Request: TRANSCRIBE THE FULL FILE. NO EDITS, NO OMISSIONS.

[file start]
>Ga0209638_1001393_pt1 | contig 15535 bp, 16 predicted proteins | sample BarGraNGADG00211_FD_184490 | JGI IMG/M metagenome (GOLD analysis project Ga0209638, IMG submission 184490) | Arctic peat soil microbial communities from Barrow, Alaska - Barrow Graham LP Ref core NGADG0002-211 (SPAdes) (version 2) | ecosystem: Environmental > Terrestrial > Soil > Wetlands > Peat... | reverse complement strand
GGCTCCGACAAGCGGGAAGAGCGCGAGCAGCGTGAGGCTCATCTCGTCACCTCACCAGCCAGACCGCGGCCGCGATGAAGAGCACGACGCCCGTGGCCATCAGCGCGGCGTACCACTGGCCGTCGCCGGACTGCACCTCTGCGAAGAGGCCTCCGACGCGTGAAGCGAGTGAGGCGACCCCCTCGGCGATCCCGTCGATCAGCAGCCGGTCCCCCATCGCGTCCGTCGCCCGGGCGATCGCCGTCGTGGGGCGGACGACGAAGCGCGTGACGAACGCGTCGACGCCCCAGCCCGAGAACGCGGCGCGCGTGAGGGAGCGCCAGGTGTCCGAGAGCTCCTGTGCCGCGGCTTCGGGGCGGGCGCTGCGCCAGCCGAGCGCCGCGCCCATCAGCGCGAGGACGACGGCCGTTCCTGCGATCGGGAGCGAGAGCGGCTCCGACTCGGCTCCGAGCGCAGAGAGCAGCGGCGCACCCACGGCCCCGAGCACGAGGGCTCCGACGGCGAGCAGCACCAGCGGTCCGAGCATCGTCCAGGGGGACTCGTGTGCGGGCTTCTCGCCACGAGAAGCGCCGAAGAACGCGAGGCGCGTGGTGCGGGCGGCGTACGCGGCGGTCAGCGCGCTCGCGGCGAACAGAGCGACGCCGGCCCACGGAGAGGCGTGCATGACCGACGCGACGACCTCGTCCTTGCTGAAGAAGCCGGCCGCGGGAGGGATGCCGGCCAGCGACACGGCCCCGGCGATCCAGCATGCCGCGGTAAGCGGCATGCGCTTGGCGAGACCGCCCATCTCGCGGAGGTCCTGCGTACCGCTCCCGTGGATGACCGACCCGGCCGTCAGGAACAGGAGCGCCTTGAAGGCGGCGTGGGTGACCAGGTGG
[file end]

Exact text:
>Ga0209638_1001393_pt1 | contig 15535 bp, 16 predicted proteins | sample BarGraNGADG00211_FD_184490 | JGI IMG/M metagenome (GOLD analysis project Ga0209638, IMG submission 184490) | Arctic peat soil microbial communities from Barrow, Alaska - Barrow Graham LP Ref core NGADG0002-211 (SPAdes) (version 2) | ecosystem: Environmental > Terrestrial > Soil > Wetlands > Peat... | reverse complement strand
GGCTCCGACAAGCGGGAAGAGCGCGAGCAGCGTGAGGCTCATCTCGTCACCTCACCAGCCAGACCGCGGCCGCGATGAAGAGCACGACGCCCGTGGCCATCAGCGCGGCGTACCACTGGCCGTCGCCGGACTGCACCTCTGCGAAGAGGCCTCCGACGCGTGAAGCGAGTGAGGCGACCCCCTCGGCGATCCCGTCGATCAGCAGCCGGTCCCCCATCGCGTCCGTCGCCCGGGCGATCGCCGTCGTGGGGCGGACGACGAAGCGCGTGACGAACGCGTCGACGCCCCAGCCCGAGAACGCGGCGCGCGTGAGGGAGCGCCAGGTGTCCGAGAGCTCCTGTGCCGCGGCTTCGGGGCGGGCGCTGCGCCAGCCGAGCGCCGCGCCCATCAGCGCGAGGACGACGGCCGTTCCTGCGATCGGGAGCGAGAGCGGCTCCGACTCGGCTCCGAGCGCAGAGAGCAGCGGCGCACCCACGGCCCCGAGCACGAGGGCTCCGACGGCGAGCAGCACCAGCGGTCCGAGCATCGTCCAGGGGGACTCGTGTGCGGGCTTCTCGCCACGAGAAGCGCCGAAGAACGCGAGGCGCGTGGTGCGGGCGGCGTACGCGGCGGTCAGCGCGCTCGCGGCGAACAGAGCGACGCCGGCCCACGGAGAGGCGTGCATGACCGACGCGACGACCTCGTCCTTGCTGAAGAAGCCGGCCGCGGGAGGGATGCCGGCCAGCGACACGGCCCCGGCGATCCAGCATGCCGCGGTAAGCGGCATGCGCTTGGCGAGACCGCCCATCTCGCGGAGGTCCTGCGTACCGCTCCCGTGGATGACCGACCCGGCCGTCAGGAACAGGAGCGCCTTGAAGGCGGCGTGGGTGACCAGGTGG